Football sex abuse: Eric Bristow criticised for suggesting victims not 'proper men'

Eric Bristow
Eric Bristow has been criticised for his comments on the football sex abuse scandal
Warning: The following article contains language that readers may find offensive

Former darts world champion Eric Bristow has suggested football abuse victims are not "proper men" - and has been criticised on social media.

More than 20 ex-footballers have come forward with allegations of historical child sex abuse in the sport, and five police forces are investigating claims.

But Bristow, 59, questioned why they did not "sort out" their abusers "when they got older and fitter".

One of the ex-players, Steve Walters, was "disgusted"external-link by Bristow's remarks.

Writing on Twitter, Bristow, who was made an MBE in 1989, said darts players were "tough guys" and footballers "wimps".

He added the victims should not be able to look themselves in the mirror for not "getting their own back" on their abusers in adulthood.

Several former footballers have waived their right to anonymity in order to go public and raise awareness of alleged historical abuse in football, a step which has won praise from politicians, sport administrators and abuse charities.

Walters has alleged he was abused as a youth player by convicted paedophile and former Crewe coach Barry Bennell.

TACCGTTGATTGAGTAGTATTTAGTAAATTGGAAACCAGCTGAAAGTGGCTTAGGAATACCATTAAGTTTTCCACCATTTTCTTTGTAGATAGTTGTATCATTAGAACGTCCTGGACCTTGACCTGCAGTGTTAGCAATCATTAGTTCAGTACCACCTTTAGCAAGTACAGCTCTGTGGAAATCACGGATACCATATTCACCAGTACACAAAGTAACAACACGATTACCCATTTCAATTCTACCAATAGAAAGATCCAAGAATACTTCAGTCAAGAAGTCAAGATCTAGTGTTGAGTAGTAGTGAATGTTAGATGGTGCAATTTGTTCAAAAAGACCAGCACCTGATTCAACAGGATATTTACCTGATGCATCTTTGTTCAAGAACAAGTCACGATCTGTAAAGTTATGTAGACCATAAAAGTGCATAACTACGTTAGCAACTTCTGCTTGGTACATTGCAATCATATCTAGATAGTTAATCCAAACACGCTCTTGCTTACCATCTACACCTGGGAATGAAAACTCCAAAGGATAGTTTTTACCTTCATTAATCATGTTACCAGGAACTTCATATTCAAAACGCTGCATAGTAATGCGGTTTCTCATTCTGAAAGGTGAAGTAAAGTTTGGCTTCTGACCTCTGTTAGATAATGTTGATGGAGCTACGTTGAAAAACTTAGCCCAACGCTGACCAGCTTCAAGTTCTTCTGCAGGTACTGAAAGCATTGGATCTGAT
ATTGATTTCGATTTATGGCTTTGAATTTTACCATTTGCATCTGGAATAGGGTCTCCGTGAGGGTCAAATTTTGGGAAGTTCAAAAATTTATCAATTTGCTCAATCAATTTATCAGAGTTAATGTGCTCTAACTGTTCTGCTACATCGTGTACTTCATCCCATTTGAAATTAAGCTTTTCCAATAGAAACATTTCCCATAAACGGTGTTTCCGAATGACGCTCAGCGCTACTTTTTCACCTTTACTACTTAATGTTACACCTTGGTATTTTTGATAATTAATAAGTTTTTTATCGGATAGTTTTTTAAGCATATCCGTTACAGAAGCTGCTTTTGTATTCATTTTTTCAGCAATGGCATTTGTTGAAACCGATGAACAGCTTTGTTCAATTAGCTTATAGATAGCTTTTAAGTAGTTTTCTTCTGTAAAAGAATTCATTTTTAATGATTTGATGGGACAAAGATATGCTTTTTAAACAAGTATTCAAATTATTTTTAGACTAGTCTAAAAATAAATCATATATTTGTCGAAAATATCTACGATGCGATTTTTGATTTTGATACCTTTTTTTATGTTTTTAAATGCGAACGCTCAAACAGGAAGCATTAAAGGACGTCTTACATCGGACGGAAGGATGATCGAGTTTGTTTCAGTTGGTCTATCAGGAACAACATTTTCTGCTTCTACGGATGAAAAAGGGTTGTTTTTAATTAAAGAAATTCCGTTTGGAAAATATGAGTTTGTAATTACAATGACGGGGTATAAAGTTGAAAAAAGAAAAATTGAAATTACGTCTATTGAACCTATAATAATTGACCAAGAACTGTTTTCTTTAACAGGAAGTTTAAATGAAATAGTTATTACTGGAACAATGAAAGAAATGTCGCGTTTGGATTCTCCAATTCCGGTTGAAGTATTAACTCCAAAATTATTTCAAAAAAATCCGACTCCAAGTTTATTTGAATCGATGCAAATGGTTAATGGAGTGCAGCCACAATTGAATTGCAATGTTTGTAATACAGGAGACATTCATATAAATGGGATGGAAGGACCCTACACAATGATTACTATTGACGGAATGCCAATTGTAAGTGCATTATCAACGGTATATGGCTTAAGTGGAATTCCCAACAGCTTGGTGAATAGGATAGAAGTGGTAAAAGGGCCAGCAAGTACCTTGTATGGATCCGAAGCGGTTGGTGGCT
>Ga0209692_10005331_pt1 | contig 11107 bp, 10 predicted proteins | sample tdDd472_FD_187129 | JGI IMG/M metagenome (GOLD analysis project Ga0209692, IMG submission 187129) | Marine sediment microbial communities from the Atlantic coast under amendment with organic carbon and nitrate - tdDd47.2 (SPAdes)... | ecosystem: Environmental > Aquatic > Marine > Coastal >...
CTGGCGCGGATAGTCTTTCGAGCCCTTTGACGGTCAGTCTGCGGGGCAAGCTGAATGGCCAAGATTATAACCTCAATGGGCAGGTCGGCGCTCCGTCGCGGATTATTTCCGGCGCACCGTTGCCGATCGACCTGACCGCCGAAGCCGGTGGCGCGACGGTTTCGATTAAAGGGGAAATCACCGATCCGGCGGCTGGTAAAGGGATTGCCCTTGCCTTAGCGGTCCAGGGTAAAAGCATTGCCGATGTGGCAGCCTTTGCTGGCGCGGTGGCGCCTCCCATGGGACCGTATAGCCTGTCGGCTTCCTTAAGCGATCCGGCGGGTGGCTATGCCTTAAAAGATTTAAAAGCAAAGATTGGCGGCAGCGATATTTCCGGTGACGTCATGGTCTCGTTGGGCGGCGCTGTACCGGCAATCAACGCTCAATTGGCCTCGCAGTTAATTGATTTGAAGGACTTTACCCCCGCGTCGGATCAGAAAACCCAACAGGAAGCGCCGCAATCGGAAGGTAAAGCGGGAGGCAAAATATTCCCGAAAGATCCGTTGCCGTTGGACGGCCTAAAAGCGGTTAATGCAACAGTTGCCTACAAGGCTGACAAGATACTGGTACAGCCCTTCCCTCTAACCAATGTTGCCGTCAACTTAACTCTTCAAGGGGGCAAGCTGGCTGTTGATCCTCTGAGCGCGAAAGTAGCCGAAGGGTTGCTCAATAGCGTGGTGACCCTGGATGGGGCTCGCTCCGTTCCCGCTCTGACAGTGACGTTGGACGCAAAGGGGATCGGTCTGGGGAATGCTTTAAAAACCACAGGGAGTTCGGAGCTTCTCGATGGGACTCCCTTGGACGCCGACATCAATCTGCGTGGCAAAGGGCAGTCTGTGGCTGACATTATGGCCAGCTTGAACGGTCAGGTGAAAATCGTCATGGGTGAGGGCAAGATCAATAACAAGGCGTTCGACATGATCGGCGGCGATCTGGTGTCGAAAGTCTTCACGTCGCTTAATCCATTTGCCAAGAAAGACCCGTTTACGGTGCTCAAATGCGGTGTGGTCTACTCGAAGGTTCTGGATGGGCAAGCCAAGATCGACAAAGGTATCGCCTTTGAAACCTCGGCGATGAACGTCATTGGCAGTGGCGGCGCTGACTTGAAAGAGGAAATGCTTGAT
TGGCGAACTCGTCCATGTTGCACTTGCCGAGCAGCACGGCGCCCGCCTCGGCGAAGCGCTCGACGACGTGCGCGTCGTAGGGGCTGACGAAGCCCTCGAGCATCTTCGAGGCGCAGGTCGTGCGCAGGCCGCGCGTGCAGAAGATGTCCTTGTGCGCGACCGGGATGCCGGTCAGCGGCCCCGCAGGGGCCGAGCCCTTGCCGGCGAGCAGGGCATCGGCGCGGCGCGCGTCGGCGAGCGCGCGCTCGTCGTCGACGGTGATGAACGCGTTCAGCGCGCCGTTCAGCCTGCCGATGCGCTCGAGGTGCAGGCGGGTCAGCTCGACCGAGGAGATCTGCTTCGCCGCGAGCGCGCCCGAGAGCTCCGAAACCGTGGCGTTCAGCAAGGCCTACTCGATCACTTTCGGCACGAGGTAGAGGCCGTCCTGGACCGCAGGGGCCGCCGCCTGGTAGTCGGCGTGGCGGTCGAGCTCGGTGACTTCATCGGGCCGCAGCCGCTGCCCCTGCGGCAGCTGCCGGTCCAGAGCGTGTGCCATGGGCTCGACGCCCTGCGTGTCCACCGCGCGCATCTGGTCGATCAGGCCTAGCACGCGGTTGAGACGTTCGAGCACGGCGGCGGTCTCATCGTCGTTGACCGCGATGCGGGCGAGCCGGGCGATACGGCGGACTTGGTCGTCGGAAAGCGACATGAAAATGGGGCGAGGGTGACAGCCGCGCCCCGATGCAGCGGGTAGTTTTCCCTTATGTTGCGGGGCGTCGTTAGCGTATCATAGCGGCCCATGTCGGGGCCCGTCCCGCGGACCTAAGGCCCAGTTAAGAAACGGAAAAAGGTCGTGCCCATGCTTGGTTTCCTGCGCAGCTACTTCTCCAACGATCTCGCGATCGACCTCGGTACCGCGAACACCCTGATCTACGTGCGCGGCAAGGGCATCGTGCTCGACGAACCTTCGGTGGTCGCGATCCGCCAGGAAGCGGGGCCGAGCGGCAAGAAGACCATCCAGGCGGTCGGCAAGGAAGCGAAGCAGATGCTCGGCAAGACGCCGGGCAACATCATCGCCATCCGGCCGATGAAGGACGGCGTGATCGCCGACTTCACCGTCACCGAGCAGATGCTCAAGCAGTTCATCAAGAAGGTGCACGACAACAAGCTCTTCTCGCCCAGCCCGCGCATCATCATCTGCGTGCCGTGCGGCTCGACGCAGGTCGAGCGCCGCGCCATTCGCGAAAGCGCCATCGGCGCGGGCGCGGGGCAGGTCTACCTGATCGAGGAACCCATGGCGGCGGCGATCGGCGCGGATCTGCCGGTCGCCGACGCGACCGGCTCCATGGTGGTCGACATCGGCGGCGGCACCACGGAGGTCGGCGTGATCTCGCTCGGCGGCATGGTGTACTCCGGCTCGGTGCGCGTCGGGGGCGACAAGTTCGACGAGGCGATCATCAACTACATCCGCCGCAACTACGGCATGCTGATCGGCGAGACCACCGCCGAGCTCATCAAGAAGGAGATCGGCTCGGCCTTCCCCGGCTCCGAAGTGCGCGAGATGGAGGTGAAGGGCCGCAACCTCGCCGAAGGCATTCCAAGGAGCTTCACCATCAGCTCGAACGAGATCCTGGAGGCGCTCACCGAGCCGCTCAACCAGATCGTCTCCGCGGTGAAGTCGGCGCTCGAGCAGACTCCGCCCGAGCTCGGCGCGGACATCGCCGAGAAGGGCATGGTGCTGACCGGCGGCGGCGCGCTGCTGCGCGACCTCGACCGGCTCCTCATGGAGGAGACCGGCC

In other tweets later deleted, Bristow said he "would have went back and sorted that poof out" - before later clarifying he "meant paedophile not poof".

What's happened so far?

Victoria spoke to (L-R) Jason Dunford, Steve Walters, Chris Unsworth and Andy Woodward

Former Crewe player Andy Woodward was the first to speak out about the abuse he suffered as a child at the hands of Bennell.

Ex-Crewe youth team players Walters, Chris Unsworth and Jason Dunford later told BBC's Victoria Derbyshire programme they had also been abused by the former coach.

Ex-England and Manchester City striker David White also says he is another victim of Bennell, while former Tottenham, Liverpool and England midfielder Paul Stewart also waived his right to anonymity to speak publicly about being sexually abused by an unnamed coach.

Stewart said the sport could face allegations on the scale of the Jimmy Savile scandal.

Bennell, who also worked for Manchester City, Stoke and junior teams in north-west England and the Midlands, was given a four-year sentence for raping a British boy on a football tour of Florida in 1994 and a nine-year sentence in 1998 for 23 offences against six boys in England.

He was jailed for a third time in 2015 after admitting abusing a boy at a 1980 football camp in Macclesfield.

On Monday, it emerged that Bennell had been taken to hospital after being found unconscious at an address in Stevenage on Friday.